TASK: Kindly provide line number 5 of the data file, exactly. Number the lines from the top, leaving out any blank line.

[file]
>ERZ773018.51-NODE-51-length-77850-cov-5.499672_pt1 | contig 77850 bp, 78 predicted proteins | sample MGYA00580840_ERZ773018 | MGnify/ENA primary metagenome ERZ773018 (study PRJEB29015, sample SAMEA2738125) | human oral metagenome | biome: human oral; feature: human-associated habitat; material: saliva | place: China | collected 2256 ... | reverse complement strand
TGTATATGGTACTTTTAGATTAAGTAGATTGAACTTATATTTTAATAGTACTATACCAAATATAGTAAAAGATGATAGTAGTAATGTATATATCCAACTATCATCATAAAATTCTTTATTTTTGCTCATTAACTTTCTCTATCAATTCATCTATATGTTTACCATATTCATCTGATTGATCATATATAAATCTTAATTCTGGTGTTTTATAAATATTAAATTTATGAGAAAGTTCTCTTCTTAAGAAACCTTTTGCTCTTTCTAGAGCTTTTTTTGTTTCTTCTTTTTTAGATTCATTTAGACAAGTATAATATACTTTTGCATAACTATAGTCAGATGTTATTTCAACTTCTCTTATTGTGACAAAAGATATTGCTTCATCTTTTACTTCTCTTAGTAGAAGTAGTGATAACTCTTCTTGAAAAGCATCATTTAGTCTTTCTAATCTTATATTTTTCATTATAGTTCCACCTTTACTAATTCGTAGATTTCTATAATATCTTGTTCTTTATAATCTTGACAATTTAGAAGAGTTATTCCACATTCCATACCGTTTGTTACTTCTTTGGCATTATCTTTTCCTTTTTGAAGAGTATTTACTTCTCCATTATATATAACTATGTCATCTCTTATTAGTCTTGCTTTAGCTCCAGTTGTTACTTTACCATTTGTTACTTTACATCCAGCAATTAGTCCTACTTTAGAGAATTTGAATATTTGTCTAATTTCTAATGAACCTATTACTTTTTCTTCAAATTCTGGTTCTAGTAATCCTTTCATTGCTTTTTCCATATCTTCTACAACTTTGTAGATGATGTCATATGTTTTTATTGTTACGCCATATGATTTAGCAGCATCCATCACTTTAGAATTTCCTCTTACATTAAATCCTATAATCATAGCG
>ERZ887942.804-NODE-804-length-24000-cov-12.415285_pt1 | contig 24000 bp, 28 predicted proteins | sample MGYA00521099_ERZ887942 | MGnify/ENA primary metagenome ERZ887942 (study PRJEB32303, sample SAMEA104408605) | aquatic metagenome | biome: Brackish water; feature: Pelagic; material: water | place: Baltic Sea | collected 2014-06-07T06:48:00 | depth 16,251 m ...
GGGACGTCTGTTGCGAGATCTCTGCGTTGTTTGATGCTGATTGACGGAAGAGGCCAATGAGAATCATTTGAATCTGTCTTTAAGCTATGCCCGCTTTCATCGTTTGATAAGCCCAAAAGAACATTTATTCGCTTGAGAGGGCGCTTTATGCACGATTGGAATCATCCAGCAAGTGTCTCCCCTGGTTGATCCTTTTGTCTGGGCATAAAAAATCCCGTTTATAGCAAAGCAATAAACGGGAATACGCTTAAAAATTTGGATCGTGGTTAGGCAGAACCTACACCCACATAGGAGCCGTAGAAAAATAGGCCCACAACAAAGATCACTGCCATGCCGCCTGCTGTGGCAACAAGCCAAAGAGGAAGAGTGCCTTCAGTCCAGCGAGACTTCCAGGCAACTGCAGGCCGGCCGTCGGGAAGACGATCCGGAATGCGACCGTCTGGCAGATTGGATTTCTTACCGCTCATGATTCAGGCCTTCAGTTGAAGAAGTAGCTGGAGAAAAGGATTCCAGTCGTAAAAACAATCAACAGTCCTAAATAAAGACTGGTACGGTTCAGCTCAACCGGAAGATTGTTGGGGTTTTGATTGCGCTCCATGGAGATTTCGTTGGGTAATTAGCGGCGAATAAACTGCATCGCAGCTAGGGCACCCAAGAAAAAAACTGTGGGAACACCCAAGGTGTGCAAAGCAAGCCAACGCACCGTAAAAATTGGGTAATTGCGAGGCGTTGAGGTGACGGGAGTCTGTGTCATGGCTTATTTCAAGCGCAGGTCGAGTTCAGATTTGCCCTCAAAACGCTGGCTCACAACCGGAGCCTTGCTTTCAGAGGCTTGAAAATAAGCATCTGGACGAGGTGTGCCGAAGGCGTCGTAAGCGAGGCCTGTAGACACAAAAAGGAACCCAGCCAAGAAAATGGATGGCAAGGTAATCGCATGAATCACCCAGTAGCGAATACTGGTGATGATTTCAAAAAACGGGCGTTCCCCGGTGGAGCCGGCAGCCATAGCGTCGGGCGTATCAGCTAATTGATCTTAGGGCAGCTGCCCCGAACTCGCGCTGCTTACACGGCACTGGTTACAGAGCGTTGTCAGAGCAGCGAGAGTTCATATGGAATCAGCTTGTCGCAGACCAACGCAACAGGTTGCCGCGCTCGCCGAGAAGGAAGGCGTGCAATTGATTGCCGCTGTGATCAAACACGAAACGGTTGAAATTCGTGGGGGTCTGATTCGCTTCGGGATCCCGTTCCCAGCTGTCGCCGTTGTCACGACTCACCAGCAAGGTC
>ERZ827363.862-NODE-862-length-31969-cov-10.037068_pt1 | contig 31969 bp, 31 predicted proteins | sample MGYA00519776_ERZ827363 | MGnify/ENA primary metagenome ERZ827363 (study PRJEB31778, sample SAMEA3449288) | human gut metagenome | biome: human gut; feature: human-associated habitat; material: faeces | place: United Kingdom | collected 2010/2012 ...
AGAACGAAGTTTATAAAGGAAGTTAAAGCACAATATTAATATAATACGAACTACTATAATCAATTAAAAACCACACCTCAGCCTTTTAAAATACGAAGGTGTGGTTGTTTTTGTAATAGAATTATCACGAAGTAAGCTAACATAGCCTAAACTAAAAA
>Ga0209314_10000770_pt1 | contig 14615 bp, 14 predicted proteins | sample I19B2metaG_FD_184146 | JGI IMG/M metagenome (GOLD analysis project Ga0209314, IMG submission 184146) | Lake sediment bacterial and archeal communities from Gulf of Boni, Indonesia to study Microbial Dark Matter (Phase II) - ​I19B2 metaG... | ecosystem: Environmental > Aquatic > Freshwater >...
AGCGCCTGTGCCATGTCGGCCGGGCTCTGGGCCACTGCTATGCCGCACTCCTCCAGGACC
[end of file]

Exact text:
>ERZ827363.862-NODE-862-length-31969-cov-10.037068_pt1 | contig 31969 bp, 31 predicted proteins | sample MGYA00519776_ERZ827363 | MGnify/ENA primary metagenome ERZ827363 (study PRJEB31778, sample SAMEA3449288) | human gut metagenome | biome: human gut; feature: human-associated habitat; material: faeces | place: United Kingdom | collected 2010/2012 ...